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In 2006, four members of the Rhyl cycling club in my constituency were killed in the worst ever cycling accident in British history. They were Tom Harland, aged 14, Maurice Broadbent, aged 61, Dave Horrocks, aged 55, and Wayne Wilkes, aged 42. Two years before that accident young Tom Harland visited the House of Commons and I took him round. His father, John Harland, is a personal friend of mine. The club and families involved were faced with the decision of whether to crumple—both personally and as a club—or whether to thrive. They chose to thrive and I would like to outline some of the successes for cycling in my constituency since 2006, which I think could be replicated around the country.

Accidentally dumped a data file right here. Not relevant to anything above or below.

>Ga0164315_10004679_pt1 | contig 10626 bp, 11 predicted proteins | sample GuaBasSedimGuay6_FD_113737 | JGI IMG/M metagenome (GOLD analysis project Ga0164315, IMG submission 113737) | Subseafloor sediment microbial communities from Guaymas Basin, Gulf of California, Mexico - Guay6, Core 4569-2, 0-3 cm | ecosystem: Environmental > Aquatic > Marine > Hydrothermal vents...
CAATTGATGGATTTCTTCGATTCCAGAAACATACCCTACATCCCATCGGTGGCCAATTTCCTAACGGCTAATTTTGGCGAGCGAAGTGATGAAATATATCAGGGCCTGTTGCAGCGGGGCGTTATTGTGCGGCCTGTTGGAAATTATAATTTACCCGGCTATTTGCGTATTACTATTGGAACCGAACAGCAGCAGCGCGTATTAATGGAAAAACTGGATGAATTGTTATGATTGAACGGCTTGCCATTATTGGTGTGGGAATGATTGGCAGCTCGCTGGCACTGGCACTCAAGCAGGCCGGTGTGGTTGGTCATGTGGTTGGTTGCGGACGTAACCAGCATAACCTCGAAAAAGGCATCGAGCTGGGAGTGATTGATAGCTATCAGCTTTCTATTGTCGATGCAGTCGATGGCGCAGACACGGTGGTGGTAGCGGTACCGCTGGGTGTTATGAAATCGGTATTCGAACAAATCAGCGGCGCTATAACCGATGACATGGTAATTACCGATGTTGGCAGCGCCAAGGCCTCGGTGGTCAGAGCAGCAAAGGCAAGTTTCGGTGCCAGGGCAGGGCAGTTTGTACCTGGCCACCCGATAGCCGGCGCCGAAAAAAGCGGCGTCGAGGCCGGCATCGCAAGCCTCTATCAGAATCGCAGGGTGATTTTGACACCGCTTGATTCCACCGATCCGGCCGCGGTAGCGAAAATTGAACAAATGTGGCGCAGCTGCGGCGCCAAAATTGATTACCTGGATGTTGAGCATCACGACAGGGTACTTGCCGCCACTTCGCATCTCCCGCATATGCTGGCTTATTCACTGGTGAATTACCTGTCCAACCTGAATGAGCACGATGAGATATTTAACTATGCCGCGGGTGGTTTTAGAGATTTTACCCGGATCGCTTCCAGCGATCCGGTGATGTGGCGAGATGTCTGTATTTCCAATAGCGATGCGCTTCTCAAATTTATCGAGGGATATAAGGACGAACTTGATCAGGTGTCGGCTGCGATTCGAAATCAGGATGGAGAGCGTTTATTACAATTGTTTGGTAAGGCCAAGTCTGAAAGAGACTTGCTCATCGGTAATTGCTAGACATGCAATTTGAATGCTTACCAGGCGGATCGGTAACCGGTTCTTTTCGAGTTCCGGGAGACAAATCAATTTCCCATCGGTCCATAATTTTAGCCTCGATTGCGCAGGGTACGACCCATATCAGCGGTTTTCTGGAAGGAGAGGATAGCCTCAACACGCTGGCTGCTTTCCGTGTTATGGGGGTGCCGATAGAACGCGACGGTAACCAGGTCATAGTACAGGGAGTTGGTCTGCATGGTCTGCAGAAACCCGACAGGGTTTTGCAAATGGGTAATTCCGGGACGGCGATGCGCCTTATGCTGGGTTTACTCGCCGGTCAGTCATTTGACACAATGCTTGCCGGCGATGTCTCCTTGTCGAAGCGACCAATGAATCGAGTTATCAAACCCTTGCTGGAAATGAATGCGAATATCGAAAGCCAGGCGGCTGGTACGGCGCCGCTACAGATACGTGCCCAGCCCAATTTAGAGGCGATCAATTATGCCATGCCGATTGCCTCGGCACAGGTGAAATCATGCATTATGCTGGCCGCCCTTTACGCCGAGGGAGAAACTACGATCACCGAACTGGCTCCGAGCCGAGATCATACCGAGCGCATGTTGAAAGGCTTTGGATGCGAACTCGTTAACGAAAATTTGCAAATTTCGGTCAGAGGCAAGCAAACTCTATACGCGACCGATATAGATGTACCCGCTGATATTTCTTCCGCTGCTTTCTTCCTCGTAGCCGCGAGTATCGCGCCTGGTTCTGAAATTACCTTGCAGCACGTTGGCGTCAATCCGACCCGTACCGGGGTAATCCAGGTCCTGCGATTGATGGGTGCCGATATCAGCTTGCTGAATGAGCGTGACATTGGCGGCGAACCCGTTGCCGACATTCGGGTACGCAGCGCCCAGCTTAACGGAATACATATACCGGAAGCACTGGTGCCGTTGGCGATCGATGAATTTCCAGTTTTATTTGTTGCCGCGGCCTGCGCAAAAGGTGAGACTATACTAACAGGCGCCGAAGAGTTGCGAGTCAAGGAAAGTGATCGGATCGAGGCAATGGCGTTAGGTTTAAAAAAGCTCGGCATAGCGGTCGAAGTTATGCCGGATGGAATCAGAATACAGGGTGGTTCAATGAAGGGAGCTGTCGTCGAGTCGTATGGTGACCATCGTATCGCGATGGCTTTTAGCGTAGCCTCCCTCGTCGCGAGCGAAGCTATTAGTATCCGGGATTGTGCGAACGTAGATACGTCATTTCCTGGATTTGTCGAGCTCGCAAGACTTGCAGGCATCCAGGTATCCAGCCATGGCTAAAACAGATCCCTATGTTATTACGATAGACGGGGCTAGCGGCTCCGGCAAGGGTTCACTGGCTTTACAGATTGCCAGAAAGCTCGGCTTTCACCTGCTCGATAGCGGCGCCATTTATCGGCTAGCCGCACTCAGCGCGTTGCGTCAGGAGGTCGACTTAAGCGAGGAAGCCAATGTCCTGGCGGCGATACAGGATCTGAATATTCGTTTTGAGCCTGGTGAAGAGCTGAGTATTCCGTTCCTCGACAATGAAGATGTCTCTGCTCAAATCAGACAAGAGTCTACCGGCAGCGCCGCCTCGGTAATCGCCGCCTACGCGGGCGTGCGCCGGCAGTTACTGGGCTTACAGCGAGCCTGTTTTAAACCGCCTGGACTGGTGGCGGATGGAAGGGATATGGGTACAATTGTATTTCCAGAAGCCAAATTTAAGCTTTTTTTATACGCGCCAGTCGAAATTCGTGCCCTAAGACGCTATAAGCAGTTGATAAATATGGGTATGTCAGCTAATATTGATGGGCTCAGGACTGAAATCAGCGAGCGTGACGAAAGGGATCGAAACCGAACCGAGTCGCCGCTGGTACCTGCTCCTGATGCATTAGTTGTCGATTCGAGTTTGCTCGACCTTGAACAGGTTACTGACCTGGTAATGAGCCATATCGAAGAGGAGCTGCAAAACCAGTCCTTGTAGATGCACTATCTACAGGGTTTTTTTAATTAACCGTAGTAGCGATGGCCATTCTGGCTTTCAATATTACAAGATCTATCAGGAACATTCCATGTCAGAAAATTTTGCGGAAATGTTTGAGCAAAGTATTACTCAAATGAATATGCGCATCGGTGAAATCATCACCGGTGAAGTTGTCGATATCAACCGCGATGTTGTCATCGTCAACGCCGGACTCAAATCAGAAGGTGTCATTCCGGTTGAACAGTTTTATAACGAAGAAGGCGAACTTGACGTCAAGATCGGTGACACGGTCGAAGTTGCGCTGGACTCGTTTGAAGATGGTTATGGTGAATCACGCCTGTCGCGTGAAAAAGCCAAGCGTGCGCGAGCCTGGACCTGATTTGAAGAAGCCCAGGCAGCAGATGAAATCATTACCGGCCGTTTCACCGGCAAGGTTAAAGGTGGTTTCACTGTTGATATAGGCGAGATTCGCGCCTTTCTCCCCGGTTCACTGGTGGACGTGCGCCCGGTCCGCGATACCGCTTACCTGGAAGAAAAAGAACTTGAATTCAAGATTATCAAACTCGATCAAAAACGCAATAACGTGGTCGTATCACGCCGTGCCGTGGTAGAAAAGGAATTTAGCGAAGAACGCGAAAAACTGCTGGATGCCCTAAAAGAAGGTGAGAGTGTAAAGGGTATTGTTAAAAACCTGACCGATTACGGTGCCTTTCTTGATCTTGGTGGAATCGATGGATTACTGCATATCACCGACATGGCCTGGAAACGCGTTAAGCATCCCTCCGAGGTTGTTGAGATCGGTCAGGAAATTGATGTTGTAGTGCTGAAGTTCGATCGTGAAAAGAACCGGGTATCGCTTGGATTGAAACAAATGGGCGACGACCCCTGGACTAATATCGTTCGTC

John Harland got together a group of people, including a chap called Gren Kershaw, who was the ex-head of our local health board, and they had an idea, a vision, for cycling in my constituency, based around Marsh Tracks. In the intervening years, Marsh Tracks has opened, and includes a five-star BMX track with an Olympic starting gate and a £1.2 million floodlit off-road cycleway. It is now being extended with a mountain bike track over a 3 km area. Those are fantastic cycling facilities. The local authority has developed miles and miles of off-road cycleways connecting the towns of Rhyl, Prestatyn, Rhuddlan, St Asaph, Dyserth and Bodelwyddan, and connecting Rhyl college, the local hospital and St Asaph business park—all those key sites are connected off road to the cycleways.